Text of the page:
In 1901, Paul Petsch is renting the house from Gaffney. He is followed by Harry Valentine in 1902 and 1903 and Frank Mulhall for five years from 1904. Thomas Megann is only there for a year in 1911 and then Charles Henry Meggitt moves in. He is the longest tenant of the house, residing there with his wife, Rachael, from 1912 until his death in 1922. Rachael moves out shortly after and Mrs Florence Barton then lives there, initially with her husband, Charles Edward Barton. Mrs Barton is a bit of a mystery, as she seems to be living there on her own by 1923, but no record could be found of her husband’s death. Florence doesn’t appear in the records again until 1943, when she is living with her son at Wynnum. She remains in Wynnum until her own death in March 1954.
Mrs Sarah Tibbits (also spelt Tibbots) is recorded as living at the house from 1925 until 1933. As the property was still owned by John Gaffney during this time, Sarah was also most likely renting the house. Sarah and her husband, John, had lived in the South Brisbane and Woolloongabba area since at least 1896. They moved around often and were living on nearby Walton Street when John died in 1917. Sarah then moved in with her son, John Junior, on Annerley Road at South Brisbane. Around this time she was injured in a sulky accident, which saw her admitted to hospital with head injuries.
When Sarah moved to the house on Tillot Street in 1925, she lived with her other sons, Norman and Richard, as well as Richard’s wife, Blanche. In 1929, the owner of the Tillot Street house, John Gaffney, died and the house passed into the hands of the Public Curator of Queensland. Sarah continued to rent the property however. Sarah moved out around 1933 and Francis Whitby was the new resident. He lived there until at least 1938.
The Public Curator of Queensland held onto the property for almost twenty years, and presumedly continued to rent it out. They sold it to Tadeusz Choros in June 1950 and less than a year later, Esme Elizabeth Vincenzi purchased the property.
The House Style
The house on Tillot Street was most likely a basic “Colonial Gable” design, when built by Robert Finney. This style was common between the 1870s an 1890s in Brisbane. In its most basic form, this design has a steeply-pitched gable roof (with the ridge line running parallel to road), a verandah spanning the width of the house at the front, a floor plan that is only one room deep, and a skillion-roofed verandah at the rear. The houses would sometimes have a central living room with a bedroom either side, but more commonly had a central hallway with a living room on one side and a bedroom on the other. The front verandah usually had double hung sash windows, or French doors, opening into each room. The verandah would also usually have a separate, lower roof, which could be straight or curved. The balustrade of the front verandah was normally a simple timber design. The rear verandahs were often enclosed to house the bathroom and kitchen and varied in size and shape.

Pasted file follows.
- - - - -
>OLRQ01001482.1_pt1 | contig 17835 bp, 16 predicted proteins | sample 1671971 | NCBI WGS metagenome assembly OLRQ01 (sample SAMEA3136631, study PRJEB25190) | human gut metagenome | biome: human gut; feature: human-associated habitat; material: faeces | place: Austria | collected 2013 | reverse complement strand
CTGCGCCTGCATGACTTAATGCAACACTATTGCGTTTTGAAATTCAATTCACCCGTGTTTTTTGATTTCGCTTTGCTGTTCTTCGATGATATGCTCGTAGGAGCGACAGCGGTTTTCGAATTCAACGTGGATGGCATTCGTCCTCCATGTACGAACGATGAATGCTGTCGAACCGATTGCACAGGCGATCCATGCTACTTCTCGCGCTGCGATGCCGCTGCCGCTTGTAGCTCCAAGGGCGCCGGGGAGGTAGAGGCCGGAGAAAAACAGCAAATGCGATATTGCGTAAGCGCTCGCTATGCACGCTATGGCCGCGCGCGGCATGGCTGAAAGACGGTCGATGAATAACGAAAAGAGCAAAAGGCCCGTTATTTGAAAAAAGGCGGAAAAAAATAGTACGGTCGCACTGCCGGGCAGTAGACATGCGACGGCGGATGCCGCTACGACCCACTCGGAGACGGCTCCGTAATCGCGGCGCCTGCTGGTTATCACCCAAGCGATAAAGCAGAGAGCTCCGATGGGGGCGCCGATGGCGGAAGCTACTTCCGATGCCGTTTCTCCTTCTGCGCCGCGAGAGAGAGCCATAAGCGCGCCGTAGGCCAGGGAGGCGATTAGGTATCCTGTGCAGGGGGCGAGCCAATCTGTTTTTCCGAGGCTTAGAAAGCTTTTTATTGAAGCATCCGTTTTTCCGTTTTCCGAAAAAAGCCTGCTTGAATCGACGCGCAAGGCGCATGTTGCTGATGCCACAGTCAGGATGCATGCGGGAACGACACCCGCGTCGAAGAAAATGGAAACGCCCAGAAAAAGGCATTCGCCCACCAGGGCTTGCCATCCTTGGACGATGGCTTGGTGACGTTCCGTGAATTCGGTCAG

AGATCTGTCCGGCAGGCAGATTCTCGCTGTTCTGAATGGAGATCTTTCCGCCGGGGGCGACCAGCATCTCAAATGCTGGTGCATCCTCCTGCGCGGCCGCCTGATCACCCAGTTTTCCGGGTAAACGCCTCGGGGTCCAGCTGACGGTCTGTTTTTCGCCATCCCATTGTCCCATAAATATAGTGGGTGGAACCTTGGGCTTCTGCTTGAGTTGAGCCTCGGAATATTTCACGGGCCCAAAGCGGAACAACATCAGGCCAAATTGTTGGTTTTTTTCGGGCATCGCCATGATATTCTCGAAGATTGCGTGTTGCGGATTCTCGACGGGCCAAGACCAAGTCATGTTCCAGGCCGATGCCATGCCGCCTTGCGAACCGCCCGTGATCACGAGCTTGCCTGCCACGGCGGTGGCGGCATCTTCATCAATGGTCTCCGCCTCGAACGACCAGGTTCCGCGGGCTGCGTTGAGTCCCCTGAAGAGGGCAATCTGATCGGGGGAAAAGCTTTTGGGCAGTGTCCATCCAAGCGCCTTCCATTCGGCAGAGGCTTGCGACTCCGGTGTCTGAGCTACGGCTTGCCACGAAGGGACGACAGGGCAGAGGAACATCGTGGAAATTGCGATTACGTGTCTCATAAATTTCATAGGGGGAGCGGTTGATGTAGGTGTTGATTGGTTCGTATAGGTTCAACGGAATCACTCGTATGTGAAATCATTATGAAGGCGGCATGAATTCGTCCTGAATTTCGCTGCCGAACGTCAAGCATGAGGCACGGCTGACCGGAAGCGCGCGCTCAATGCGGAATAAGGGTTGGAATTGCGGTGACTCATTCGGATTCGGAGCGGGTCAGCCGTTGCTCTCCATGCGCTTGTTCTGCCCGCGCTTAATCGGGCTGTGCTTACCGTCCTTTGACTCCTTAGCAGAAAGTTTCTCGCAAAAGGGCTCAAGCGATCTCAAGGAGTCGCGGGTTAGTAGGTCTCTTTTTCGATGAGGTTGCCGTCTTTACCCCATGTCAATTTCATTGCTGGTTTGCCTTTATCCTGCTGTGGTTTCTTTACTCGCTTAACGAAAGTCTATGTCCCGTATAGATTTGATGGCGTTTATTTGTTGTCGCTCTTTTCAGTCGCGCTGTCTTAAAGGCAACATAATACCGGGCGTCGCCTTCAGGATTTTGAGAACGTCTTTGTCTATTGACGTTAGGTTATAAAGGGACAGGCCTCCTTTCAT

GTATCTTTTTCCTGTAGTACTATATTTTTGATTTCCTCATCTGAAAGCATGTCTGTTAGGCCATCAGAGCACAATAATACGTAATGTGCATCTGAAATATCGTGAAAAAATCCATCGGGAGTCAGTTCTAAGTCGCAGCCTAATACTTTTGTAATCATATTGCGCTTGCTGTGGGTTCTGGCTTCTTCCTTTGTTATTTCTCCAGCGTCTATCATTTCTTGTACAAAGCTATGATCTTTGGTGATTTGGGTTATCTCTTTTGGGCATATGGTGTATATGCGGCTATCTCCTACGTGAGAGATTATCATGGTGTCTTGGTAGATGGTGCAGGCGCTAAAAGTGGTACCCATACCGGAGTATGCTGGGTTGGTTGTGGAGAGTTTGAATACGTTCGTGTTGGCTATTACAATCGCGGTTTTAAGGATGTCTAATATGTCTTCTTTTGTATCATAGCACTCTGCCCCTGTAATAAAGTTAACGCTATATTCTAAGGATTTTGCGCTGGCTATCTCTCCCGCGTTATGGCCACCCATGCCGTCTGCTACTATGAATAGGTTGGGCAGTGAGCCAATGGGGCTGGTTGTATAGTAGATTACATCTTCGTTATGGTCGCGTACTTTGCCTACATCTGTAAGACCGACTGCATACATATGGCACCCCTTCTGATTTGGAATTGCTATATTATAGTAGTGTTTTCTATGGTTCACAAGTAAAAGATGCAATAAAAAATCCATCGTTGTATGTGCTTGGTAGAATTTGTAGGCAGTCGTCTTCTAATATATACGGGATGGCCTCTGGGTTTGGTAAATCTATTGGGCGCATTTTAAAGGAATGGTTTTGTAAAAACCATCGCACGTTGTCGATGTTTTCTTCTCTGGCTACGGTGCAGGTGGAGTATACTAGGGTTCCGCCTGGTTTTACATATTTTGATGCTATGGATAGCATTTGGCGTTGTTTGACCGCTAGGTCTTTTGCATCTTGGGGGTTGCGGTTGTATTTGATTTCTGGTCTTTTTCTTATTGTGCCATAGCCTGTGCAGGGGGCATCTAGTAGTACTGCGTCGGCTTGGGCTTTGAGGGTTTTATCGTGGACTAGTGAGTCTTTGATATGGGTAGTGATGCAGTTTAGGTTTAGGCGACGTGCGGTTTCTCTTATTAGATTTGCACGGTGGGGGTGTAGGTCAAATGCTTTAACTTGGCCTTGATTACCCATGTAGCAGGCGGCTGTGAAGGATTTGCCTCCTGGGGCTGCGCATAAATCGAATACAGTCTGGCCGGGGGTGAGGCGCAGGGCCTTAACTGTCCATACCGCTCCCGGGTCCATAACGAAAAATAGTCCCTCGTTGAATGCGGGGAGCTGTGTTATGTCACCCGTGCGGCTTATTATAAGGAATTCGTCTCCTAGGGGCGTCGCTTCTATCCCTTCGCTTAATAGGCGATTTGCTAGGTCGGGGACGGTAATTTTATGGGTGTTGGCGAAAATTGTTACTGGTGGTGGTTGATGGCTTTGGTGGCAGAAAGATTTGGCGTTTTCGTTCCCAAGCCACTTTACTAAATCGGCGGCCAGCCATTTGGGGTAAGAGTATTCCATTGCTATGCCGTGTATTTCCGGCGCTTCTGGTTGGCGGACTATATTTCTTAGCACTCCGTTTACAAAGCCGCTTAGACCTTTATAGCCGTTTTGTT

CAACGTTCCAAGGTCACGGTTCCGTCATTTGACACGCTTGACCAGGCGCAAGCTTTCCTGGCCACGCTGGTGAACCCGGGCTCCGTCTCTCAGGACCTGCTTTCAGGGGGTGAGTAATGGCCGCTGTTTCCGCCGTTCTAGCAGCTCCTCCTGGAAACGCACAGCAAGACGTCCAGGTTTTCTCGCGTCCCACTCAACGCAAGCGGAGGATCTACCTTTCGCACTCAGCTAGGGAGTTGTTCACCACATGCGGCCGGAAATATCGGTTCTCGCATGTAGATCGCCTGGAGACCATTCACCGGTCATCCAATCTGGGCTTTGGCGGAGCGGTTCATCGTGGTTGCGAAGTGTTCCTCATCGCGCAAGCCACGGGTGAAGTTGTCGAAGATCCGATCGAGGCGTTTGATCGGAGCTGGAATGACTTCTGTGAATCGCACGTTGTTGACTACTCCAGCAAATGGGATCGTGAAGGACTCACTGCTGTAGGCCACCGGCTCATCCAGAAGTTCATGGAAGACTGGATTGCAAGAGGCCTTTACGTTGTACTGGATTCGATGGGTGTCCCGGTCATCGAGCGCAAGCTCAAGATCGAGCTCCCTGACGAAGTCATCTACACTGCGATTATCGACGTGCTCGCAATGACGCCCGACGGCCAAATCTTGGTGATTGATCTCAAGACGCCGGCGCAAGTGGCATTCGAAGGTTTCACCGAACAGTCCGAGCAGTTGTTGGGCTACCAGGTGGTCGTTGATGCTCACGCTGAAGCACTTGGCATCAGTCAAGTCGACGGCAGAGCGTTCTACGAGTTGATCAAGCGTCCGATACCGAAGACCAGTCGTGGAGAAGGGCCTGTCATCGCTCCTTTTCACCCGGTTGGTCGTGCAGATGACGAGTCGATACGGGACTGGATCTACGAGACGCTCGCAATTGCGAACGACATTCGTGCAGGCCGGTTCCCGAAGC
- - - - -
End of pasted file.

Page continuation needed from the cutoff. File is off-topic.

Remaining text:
It is likely that the current configuration of the Tillot St house, with the central hallway and rooms either side, is the original layout. By 1924, the house had been extended at the rear. It is difficult to tell from the quality of the image, but it appears to retain this size and shape until 1946 when an aerial photo was taken.
The house has since been altered further, with the front verandah being partially enclosed, the rear of the house extended, the original galvanised iron roof sheeting replaced with tiles and the original double hung timber windows removed. The interior has also been modernised and reconfigured, however, it still retains many original features of a humble, Victorian-era, Queensland worker’s cottage.
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This is only an extract from the full history I uncovered for this house. References citing the sources of the information contained in this report have been omitted from this online version to make it easier to read. Some images and maps have also been cropped to show details more clearly. Please contact me if you would the details of any references, or if you want to know where to find the full size versions of the images and maps.